You keep bigging them up fella, because for every ‘success’ you can cite, I can cite at least one example (often from bitter personal experience) of where they have been proved to be lacking, or the team I have been with, have dug them out of the sh*t. It even took the useless f*ckers 5 days, from arriving at Brize Norton for my flight, to get me out to the Gulf in 2003. It doesn’t matter where: exercises in the UK, Norway, Oman or Operations in Iraq or Afghanistan. This is one of my favourites: http://www.dailyrecord.co.uk/news/scottish-news/raf-left-red-faced-after-mounting-1054547

          • flydlbee

            I stand by my previous remarks – all of them.

          • silent_pilot

            You do that. Do bear in mind that unless you delete your posts, they will be here for all to see. What a legacy!

          • flydlbee

            So will yours. What happened? Did the RAF turn you down so you had to join the Army? Pitiful, absolutely pitiful.

          • silent_pilot

            Indeed you are. Such a shame: you could have made something of yourself.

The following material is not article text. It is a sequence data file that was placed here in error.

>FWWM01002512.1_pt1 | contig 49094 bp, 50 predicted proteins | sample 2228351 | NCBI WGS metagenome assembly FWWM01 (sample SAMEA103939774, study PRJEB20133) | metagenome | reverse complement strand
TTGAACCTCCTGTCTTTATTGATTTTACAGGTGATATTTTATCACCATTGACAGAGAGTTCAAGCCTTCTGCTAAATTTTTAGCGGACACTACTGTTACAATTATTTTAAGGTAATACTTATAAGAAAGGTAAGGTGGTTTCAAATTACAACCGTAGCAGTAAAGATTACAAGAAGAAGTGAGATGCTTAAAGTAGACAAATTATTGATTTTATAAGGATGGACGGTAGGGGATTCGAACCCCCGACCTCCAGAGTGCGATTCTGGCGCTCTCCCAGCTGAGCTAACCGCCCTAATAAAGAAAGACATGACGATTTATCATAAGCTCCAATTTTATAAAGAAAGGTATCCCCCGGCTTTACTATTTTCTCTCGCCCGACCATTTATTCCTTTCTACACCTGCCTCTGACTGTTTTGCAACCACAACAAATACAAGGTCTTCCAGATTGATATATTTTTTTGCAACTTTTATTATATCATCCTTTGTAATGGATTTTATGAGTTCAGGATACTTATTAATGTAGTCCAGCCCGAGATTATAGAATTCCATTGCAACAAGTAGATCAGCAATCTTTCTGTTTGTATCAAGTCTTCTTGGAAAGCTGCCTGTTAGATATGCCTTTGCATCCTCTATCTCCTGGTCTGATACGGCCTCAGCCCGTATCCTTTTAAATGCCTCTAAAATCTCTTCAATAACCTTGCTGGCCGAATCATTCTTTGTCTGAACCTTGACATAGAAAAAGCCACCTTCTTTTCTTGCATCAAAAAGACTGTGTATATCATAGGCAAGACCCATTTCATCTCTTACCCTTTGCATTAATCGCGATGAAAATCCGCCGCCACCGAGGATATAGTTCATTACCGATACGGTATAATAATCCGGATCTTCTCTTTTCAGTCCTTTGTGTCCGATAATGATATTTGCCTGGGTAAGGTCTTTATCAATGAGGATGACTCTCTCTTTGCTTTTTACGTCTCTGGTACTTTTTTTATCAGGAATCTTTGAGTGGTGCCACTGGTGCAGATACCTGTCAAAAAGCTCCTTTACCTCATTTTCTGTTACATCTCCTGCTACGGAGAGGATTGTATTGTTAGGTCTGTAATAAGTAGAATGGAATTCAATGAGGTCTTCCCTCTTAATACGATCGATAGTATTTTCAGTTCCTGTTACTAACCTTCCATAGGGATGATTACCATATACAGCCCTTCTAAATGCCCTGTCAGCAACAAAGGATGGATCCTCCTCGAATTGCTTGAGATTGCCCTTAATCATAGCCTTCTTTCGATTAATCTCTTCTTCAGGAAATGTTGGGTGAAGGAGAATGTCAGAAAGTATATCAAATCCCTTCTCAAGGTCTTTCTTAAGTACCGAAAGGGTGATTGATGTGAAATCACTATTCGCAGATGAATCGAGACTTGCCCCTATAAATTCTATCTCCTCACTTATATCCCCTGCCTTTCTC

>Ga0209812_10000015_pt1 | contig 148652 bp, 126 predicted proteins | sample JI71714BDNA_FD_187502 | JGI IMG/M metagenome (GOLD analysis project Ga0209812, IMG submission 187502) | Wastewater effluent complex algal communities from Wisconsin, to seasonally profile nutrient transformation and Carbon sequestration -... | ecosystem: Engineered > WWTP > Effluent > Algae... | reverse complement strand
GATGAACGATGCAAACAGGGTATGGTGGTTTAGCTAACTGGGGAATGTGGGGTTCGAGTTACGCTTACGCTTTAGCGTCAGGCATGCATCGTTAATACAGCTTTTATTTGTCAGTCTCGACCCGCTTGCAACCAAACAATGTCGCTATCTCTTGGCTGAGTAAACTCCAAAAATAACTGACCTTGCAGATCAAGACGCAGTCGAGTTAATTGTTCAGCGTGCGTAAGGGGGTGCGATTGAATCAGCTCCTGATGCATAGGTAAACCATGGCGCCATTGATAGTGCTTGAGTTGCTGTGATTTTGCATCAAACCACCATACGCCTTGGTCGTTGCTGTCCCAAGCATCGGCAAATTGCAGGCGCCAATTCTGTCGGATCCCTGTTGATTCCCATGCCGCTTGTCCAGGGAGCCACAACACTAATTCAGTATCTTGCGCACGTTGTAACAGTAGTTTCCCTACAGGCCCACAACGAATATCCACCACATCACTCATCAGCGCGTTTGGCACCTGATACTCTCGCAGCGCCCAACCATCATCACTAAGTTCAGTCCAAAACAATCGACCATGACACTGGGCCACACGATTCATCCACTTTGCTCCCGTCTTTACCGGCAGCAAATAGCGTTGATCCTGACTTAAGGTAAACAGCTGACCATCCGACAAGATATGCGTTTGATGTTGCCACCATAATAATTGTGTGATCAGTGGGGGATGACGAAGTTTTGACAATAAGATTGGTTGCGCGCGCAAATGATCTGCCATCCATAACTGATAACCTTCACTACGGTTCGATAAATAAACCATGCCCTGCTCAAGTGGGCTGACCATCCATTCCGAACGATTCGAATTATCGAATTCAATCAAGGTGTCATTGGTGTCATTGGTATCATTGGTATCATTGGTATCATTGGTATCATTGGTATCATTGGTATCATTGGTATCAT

• flydlbee

            Ha! I thought so! The RAF turned you down.

          • silent_pilot

            You make a strange assumption that it would ever occur to me to join the RAF. It was only ever a choice between the Army and the Navy. I have standards!

    • rtj1211

      Really, why are we vulnerable but nations like Norway and Switzerland not so?

      Could it be that they don’t go around the world killing people, so they don’t have enemies that want to kill them??

      There’s nothing uniquely attractive about Britain as a place to invade….it must be due to the need to exact revenge.

      Wouldn’t you agree that stopping giving reasons for revenge might be a sensible strategy??